Photographing a picture frame

We’re taking a brief break from my mommy-blogging to take a look at some Photoshop finagling that I did this morning.

I just completed a Custom Shadow Box project and wanted to get a photo of the box that was relatively presentable to email to the client (and perhaps use it in a future update to my gallery).

The big challenge for me was getting a good photo of the shadow box without catching my reflection of me taking the photo. First, I tried leaning the shadow box back against a fabric background, angled against the ceiling. My initial thought was that since the ceiling was white and lacked objects on it, that there wouldn’t be weird object reflections. Unfortunately, what I really ended up with was a white sheen over the glass which wouldn’t go away despite many attempts in Photoshop.

While Photoshop can do wonders, it unfortunately can’t compensate for some “bad photography.” Back to the drawing board… er… camera.

So what I really needed was a black background that wouldn’t reflect light back onto the glass. Unfortunately, large swathes of black fabric are a scarce item at our place. Next best – a black sweatshirt, which I forced Steve to hold at awkward angles to try to get the right coverage. The sweatshirt wasn’t quite big enough, so I took two pictures with him holding the sweatshirt at different heights while I tried to keep the camera still (too lazy to set up a tripod):

You can see Steve’s fingers, over the edge of the sweatshirt, in the right top corner reflection of this photo below:

I did some Photoshop magic to overlap the two pictures. Laying one photo directly over the other in two separate layers, I set the top layer to “Difference” mode, then moved the layers until the whole thing was almost black. For each pixel in a photo, difference mode takes the RGB value of one layer and subtracts it from the second layer – so if the pixels are the same, you end with R:0 G:0 B:0,” aka black.

After lining up the layers, I added a layer mask to the top layer and painted out the reflections.

The next step was using Photoshop’s Lens Distortion filter to straighten out the photo. Given the angle of the original photos, above, I was pretty impressed that Photoshop could twist my shadow box so that it looked like I’d taken the photo almost head-on. It’s not perfect, of course, but you’d probably never know at first-glance!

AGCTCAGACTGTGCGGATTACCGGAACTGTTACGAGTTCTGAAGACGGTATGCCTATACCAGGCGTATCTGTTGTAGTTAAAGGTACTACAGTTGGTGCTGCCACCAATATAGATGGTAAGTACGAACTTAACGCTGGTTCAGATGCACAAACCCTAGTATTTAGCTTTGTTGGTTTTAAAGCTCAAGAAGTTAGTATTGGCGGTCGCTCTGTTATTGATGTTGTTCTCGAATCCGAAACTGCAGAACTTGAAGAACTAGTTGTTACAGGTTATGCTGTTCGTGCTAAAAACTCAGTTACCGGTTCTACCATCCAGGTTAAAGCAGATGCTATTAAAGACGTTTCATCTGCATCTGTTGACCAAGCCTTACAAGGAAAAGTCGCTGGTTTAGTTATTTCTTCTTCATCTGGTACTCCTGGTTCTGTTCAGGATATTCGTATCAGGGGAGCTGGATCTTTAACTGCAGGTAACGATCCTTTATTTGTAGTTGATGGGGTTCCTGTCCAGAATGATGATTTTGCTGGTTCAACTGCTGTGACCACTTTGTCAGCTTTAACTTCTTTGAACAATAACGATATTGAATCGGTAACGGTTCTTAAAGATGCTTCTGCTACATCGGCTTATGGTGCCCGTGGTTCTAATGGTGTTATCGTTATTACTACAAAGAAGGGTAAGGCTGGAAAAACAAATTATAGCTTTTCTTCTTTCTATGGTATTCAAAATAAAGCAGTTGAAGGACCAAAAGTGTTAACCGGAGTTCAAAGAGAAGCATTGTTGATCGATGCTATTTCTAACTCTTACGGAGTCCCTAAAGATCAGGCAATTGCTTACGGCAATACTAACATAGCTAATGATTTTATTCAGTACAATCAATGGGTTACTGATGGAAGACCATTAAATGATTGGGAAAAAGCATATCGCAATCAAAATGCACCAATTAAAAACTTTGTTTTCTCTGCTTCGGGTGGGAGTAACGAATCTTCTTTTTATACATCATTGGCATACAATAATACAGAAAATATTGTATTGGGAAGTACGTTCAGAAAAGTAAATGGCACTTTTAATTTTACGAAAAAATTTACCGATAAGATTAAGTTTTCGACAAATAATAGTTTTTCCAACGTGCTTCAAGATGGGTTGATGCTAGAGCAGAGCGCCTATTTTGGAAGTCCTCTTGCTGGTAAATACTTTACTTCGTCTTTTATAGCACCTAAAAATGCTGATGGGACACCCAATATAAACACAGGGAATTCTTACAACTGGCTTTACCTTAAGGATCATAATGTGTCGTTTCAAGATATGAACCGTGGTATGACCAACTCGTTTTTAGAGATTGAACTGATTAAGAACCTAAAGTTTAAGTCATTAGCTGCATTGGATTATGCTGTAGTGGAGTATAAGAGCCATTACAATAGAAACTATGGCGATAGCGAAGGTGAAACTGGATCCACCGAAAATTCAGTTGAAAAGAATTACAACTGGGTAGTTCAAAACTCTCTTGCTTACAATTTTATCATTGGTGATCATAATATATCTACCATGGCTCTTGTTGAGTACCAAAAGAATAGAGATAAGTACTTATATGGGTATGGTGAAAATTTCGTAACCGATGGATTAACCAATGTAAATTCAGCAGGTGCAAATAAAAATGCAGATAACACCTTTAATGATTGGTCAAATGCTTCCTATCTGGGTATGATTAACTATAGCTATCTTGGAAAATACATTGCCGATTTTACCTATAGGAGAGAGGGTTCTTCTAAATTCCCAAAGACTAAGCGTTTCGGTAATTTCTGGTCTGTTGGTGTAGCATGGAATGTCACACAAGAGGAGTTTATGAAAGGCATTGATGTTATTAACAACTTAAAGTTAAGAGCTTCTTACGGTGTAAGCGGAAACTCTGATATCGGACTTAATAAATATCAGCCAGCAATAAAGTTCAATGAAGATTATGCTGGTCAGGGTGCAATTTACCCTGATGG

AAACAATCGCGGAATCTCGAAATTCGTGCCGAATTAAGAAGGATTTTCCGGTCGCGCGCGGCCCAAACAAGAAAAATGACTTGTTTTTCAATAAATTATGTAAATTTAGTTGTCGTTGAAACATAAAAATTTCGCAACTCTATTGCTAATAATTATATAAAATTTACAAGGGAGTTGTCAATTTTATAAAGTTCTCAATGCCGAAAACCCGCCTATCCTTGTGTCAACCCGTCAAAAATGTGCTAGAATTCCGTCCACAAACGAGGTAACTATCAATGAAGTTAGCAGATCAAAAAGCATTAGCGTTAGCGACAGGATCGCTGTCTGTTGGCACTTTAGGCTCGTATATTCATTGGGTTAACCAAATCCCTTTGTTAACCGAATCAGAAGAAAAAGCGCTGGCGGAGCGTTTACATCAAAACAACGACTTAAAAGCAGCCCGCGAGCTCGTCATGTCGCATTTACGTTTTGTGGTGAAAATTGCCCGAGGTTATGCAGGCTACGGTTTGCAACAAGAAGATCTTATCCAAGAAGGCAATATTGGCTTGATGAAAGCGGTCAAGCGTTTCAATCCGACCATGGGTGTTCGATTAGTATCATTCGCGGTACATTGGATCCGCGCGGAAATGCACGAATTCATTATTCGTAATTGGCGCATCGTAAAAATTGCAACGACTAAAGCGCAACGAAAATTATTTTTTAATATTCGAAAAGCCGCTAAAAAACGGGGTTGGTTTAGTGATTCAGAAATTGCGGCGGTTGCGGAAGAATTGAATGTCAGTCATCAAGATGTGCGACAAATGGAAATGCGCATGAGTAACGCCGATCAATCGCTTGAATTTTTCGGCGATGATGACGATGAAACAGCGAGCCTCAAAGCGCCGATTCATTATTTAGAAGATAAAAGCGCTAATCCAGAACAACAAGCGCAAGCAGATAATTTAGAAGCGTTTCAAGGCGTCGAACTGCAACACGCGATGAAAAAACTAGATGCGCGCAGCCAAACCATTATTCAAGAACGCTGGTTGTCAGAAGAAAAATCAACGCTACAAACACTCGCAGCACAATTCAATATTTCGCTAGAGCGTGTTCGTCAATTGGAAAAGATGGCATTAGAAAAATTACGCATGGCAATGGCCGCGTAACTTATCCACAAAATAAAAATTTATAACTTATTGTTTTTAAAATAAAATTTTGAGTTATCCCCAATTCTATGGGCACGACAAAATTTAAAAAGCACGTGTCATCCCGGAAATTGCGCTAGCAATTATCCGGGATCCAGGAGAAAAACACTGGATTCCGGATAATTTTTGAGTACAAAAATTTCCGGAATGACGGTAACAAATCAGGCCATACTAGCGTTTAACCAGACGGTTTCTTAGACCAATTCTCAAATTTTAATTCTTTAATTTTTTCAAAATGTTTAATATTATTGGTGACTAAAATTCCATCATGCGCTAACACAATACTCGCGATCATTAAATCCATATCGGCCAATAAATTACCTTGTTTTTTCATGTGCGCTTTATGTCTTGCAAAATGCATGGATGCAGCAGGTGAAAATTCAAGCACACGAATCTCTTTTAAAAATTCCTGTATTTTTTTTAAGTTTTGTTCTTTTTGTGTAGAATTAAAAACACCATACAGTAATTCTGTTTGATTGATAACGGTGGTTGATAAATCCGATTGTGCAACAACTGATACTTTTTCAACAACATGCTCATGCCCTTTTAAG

A few Levels and Hue/Saturation adjustment layers added to lighten things up and make the flowers more true to their actual colors (my camera tends to oversaturate reds), a few passes at sharpening the photo using the unsharp mask filter, and I ended up with a fairly presentable photo of the shadow box:

5 thoughts on “Photographing a picture frame

  1. Wow, that is sure a lot of work. People don’t really think about all the trouble and bother that goes into getting a good photo. I remember once when I was crouching on the floor in the bathroom between the toilet and the wall (because it had good lighting) to take a picture of some items, thinking, This has gone toooooo far!!!

  2. I am somewhat familiar with assembling frames for but not that familiar with the process of assembling your box… however, here’s the suggestion – since you don’t want the glass surface visible, is there a possibility to remove the glass from equation? Ie. either to remove glass surface (just for the sake of photoshooting) or to take a picture with frame and everything, before you insert the glass surface part? This would save you time fighting with sheen, shadows, etc.

  3. Funny you should mention that! I actually HAD taken the glass out of the frame in order to paint it, but the process of putting it back together was a bit stressful and I didn’t think of taking a photograph before the glass was back in.🙂 Next time I would definitely take the glass out!

    There are some frames where the glass isn’t removable, though, so it’s nice to know that I can still get a fairly decent picture with Photoshop.

Leave a Reply

Fill in your details below or click an icon to log in:

WordPress.com Logo

You are commenting using your WordPress.com account. Log Out / Change )

Twitter picture

You are commenting using your Twitter account. Log Out / Change )

Facebook photo

You are commenting using your Facebook account. Log Out / Change )

Google+ photo

You are commenting using your Google+ account. Log Out / Change )

Connecting to %s